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Dry eye disease Definition “Dry eyes are a multifactor disease of the tears and the ocular surface that results in symptoms of discomfort, visual disturbance, and tear film instability with potential damage to the ocular surface. It is accompanied by increased osmolarity of the tear film and inflammation of the ocular surface.” 1 Dry eye is recognised as a disturbance in the lacrimal functional unit, which is an integrated system comprising the lacrimal gland, the ocular surface, the lids and the sensory and motor nerves that connect them. The functional unit controls the major components of the tear film in a regulated fashion and responds to environmental, endocrinological, and cortical influences. Its overall function is to preserve the integrity of the tear film, the transparency of the cornea and the quality of the image projected to the retina. Characterisation of Dry Eye Disease Dry eye disease can be divided into (figure 3): 1. Quantitative Dry Eye Disease = Aqueous deficient 2. Qualitative Dry Eye Disease = Evaporative Either the tear quantity or tear quality can be compromised. If there is decreased secretion of tears by the lacrimal and the other tear producing glands the quantity of the tears are diminished. If the condition is caused by excess evaporation due to a diseased lipid layer, the quality of the tears is compromised. . Fig. 3 OCULAR SURFACE DISEASE DRY EYE DISEASE NON-DRY EYE DISEASE Quantitative DED Aqueous-deficient Qualitative DED Evaporative Sjögren Non-Sjögren Syndrome Syndrome Intrinsic Extrinsic Blepharitis Other MGD Allergy infection 13

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Dry eye disease 1. Quantitative DED (Aqueous deficient) causes can be i. Sjögren 1. Primary Sjögren 2. Secondary Sjögren ii. Non Sjögren 1. Primary lacrimal gland deficiency 2. Secondary lacrimal gland deficiency 3. Obstructed lacrimal gland ducts 4. Reflex hyposecretion 5. Pharmacological agents Aqueous Tear-defect Aqueous tear-deficient dry eye implies dry eye as a result of a failure of the lacrimal tear secretion. Sjögren Syndrome dry eye (SSDE) is an exocrinopathy in which the lacrimal and salivary glands are targeted by an autoimmune process. The ocular dryness in SSDE is due to lacrimal hyposecretion and the accompanying characteristic inflammatory changes in the lacrimal gland and the presence of inflammatory mediators in the tears and within the conjunctiva. SSDE can be subdivided into primary form SSDE with the occurrence of aqueous tear defect dry eye in combination with symptoms of dry mouth, in the presence of auto antibodies, evidenced of reduced salivary secretion and a positive score on minor salivary gland biopsy. A secondary form of SSDE consists of the symptoms from primary SS together with the features of an overt autoimmune disease (rheumatoid arthritis, SLE, polyarteritis nodosa, Wegener’s granulomatosis, systemic sclerosis, primary biliary sclerosis and mixed connective tissue disease). Non-Sjögren syndrome dry eye is a form of aqueous defect dry eye due to lacrimal dysfunction, where the systemic autoimmune features characteristic of SSDE have been excluded. It can be the result of a number of various conditions and classified in accordance hereby. a. Primary lacrimal gland deficiency can be the result of age related changes, congenital alacrima (rare) or familial dysautonomia. It represents primary changes in the lacrimal gland without underlying more generalised disease. 14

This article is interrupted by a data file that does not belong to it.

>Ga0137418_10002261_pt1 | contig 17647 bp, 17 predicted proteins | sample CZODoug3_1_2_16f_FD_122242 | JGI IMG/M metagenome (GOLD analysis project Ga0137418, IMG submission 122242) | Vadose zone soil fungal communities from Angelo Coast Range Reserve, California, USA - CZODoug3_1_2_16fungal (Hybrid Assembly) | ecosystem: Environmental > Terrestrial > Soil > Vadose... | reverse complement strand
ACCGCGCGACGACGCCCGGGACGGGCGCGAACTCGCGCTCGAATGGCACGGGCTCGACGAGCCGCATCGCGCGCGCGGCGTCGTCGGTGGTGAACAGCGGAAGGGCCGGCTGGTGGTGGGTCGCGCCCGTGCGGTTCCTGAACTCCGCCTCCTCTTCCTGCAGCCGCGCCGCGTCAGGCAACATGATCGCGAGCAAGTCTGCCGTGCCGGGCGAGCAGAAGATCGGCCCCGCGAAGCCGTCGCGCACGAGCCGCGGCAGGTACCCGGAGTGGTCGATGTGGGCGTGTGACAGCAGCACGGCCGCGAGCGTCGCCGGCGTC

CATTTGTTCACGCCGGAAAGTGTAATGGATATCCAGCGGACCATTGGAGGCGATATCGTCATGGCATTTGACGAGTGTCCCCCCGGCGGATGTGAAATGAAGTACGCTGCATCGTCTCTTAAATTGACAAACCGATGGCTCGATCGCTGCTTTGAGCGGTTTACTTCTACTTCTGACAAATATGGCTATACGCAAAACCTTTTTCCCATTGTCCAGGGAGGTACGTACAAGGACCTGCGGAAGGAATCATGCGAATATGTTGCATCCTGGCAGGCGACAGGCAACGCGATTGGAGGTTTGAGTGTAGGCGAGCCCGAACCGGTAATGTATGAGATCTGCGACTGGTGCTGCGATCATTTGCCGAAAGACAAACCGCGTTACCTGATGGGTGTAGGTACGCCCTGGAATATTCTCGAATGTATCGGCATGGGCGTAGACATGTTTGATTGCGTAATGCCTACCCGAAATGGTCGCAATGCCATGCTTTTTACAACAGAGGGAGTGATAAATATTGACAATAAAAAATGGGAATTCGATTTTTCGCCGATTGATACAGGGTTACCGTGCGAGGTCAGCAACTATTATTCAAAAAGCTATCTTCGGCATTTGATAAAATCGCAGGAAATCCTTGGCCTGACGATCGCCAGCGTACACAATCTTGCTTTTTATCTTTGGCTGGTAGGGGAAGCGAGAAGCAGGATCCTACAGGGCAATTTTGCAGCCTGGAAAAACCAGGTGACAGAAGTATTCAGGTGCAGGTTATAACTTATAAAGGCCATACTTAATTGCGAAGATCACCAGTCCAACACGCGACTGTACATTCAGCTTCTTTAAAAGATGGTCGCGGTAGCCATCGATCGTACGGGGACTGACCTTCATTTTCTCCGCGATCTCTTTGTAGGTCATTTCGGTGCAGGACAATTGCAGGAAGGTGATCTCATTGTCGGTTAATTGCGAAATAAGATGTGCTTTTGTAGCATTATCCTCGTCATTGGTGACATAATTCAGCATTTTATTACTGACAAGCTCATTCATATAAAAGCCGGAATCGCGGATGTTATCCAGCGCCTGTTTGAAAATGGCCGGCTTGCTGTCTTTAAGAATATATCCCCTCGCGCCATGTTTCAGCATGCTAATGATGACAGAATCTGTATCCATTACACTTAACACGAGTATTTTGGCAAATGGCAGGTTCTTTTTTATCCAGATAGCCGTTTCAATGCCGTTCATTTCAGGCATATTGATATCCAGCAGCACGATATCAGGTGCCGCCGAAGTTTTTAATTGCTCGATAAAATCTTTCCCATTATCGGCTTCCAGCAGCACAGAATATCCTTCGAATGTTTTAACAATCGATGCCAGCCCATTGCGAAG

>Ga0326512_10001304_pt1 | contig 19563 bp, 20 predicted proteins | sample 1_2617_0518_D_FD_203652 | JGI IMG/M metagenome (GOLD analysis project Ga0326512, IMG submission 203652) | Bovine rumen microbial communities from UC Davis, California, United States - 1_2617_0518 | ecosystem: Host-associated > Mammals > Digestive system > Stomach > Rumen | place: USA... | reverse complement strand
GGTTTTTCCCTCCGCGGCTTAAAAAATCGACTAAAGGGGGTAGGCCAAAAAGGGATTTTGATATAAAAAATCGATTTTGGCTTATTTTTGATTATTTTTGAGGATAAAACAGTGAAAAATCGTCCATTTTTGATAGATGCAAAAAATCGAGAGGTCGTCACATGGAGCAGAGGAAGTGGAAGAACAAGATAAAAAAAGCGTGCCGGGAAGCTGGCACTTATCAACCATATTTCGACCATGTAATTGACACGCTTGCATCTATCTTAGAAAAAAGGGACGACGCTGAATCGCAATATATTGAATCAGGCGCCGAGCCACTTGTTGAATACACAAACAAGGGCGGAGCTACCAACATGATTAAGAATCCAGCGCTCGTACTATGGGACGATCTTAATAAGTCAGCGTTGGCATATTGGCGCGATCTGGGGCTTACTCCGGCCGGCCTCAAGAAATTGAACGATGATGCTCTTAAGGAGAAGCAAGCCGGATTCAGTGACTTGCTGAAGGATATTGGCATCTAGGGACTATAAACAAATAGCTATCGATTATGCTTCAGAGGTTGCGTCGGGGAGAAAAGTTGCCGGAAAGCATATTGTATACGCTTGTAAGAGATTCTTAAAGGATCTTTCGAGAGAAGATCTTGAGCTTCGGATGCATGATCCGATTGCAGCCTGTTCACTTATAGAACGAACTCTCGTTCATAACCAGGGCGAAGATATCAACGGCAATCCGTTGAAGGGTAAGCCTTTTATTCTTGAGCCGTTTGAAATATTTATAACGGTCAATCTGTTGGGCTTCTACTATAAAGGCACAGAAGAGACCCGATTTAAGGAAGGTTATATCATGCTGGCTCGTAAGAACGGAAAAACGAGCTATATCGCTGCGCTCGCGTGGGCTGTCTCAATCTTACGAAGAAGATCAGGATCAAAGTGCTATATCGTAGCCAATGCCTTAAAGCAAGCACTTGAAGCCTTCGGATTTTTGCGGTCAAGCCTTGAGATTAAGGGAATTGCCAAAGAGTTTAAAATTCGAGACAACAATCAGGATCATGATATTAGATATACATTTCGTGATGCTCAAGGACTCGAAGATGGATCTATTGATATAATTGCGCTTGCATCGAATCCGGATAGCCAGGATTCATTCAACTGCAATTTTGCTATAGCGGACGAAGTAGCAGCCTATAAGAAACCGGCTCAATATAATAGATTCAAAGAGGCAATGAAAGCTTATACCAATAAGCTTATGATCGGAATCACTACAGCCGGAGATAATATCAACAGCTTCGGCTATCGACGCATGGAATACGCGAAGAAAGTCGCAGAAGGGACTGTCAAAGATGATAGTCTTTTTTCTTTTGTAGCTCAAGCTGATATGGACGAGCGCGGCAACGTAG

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Dry eye disease b. Secondary lacrimal gland deficiency is the result of changes in the lacrimal gland as lacrimal gland infiltration, sarcoidotic inflammation in the gland, gland lymphoma, T-cell infiltration in the gland in AIDS patients, lacrimal gland fibrosis following graft vs host disease, lacrimal gland ablation and lacrimal gland denervation. c. Obstruction of the lacrimal ducts as the result of any form of conjunctival cicatrising as in trachoma, cicatricial pemphigoid and mucous membrane pemphigoid, erythema multiforma and following chemical and thermal burns. d. Reflex hyposecretion can be the result of a sensory block. It can be initiated from an altered sensory drive from the ocular surface, by decreased reflex-induced lacrimal secretion and increased evaporation due to a lowered blinking rate. It can also represent a motor block from damage of the VII cranial nerve. e. The use of various pharmacological agents can decrease the tear secretion. It includes antihistamines, beta blockers, antispasmodics, diuretics tricyclic antidepressants, selective serotonin uptake inhibitors, calcium channel blockers and cholesterol-lowering drugs. 15